A Family History of Farming
Cidermaker, boozemaker, orchardist, farmer, and all around plant and fermentation wizard Brian Moore comes from a long line of Oregon farmers — four generations of them to be exact. They have farmed in the Eugene-Springfield area for almost a century, relocating to Seavey Loop Road at the base of Mt. Pisgah 60 years ago. It is not uncommon to meet a local Eugenian who picked beans or strawberries for Brian’s grandparents, Norm and Florence Evonuk, in the 1960s-80s.
Today, Brian’s parents own Me & Moore Farms (also on Seavey Loop), where they grow and sell tree fruits and dozens of vegetable crops. All of the source fruit and herbs used in Evenfall products are grown at Me & Moore and on other parts of the old Evonuk farm.
Our three apple orchards contain over 30 different apple varieties. The 60-year-old orchard was there when Brian’s parents bought the property in 1989. Only irrigated when the season absolutely necessitates and never fertilized, this orchard produces extremely rich and flavorful Gravenstein, Rome, and Yellow Delicious apples. The trees have gnarled, mossy trunks that make them seem more ancient than their 60 years.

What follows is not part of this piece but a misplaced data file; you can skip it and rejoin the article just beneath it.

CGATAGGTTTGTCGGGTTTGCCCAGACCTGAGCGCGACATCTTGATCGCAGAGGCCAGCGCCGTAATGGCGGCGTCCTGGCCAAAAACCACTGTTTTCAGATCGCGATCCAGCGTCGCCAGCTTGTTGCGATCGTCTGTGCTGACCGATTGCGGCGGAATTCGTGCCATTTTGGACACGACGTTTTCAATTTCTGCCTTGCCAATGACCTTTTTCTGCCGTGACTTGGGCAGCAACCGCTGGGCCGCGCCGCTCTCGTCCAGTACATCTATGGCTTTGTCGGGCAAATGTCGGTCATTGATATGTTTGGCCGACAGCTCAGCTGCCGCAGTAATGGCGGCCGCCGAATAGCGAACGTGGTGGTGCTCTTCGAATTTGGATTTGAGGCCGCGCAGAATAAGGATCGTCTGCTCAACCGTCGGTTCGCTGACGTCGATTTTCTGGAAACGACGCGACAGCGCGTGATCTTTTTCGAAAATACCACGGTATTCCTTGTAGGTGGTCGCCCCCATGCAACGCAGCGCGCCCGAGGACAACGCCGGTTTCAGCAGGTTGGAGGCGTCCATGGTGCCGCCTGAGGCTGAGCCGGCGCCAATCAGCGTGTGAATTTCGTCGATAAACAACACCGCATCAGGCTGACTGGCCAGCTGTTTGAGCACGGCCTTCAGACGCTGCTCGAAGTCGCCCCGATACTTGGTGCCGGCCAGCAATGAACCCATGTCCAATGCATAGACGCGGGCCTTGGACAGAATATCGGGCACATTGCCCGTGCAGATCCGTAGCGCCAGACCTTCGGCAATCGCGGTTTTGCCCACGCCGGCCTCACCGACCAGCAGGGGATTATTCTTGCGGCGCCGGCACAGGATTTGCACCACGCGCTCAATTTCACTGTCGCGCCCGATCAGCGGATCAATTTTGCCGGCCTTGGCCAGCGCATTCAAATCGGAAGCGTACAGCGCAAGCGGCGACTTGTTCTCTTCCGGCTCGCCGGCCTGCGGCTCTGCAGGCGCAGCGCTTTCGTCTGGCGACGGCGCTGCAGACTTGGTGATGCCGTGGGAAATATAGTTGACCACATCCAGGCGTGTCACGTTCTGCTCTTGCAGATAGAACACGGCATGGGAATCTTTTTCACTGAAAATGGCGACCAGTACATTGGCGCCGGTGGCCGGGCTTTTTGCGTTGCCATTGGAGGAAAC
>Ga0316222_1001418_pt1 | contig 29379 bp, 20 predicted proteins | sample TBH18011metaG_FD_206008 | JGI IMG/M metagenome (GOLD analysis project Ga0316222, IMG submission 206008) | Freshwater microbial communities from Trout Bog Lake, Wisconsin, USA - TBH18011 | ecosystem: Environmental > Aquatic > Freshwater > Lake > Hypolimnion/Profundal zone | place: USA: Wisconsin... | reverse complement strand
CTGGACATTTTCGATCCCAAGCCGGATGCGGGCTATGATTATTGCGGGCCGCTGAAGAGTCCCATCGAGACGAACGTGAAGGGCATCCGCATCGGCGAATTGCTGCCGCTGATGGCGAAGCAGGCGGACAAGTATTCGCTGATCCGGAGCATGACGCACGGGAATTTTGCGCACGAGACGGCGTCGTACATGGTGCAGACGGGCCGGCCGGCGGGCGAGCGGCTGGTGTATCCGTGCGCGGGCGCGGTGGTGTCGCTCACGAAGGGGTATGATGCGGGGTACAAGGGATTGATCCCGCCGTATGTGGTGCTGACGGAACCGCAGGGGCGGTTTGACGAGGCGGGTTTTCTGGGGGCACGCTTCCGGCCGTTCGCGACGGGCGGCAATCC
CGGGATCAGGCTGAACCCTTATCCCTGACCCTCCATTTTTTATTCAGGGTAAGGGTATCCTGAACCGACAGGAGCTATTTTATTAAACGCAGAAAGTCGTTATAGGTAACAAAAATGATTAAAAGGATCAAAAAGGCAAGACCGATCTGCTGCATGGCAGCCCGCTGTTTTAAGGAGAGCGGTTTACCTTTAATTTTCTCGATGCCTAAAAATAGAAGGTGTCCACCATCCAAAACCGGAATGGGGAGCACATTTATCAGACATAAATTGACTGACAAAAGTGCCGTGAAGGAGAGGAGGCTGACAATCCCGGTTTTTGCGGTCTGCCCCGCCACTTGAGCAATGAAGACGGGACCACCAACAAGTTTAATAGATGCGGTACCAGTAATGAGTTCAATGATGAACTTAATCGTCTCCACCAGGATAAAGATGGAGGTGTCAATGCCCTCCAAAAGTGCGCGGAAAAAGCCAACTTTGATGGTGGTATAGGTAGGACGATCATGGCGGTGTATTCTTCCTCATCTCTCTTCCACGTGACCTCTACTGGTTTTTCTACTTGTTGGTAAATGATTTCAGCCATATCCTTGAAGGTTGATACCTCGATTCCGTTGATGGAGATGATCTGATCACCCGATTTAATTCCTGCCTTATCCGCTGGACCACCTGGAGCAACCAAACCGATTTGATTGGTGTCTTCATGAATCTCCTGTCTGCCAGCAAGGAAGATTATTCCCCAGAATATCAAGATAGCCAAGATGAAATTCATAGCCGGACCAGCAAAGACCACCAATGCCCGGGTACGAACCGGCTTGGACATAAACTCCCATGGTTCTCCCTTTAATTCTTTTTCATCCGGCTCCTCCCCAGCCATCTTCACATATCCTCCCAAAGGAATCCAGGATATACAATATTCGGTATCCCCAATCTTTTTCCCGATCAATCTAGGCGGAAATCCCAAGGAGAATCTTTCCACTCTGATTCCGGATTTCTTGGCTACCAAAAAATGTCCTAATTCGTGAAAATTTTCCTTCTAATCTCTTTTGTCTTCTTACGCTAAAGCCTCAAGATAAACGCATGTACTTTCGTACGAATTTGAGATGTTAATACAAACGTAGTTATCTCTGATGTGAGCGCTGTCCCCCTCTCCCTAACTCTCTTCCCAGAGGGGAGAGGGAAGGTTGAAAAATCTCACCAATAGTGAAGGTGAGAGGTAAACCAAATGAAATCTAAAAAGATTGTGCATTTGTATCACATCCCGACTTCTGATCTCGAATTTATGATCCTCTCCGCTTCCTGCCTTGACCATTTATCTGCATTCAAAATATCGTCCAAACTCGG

This much younger orchard is practically spritely compared to the grand, old trees across the way. It was planted in 2006 and contains Esopus Spitzenburg, Cox Orange Pippin, Empire, Akane, and Red Gravensteins.
First planted in 2015 with an assortment of English, French, Spanish, and American cider varieties, this orchard continues to expand and will start coming into production in 2018. The bittersweet and bittersharp varieties planted here will give us the ability to produce a broader range of ciders and provide an expanded palette of flavors for use in blending.
The pears that we use in our perry come from another very old orchard that contains Williams (Bartlett) and Comice pears. The old trees produce wonderfully fragrant and delicate fruit, perfect for the smooth and elegant style of perry we love. In the coming years this orchard will be expanded to include several English perry varieties as well.
Peaches and Cherries
Planted in 2005, these stately orchards contain four different cherry varieties and over seven varieties of peaches and nectarines. In recent years, the cherry crop for fresh eating has greatly diminished due to the spotted wing fruit fly, an invasive species that lays eggs in ripe fruit, causing it to soften and prematurely rot. While this is not great news for the dozens of u-pickers that flock to ME & Moore at the start of cherry season in June, we are learning how utilize the damaged fruit in our fermentations. And one fun fact about the peach orchards: that’s where Evenfall Owners Brian and Leah got engaged in 2015.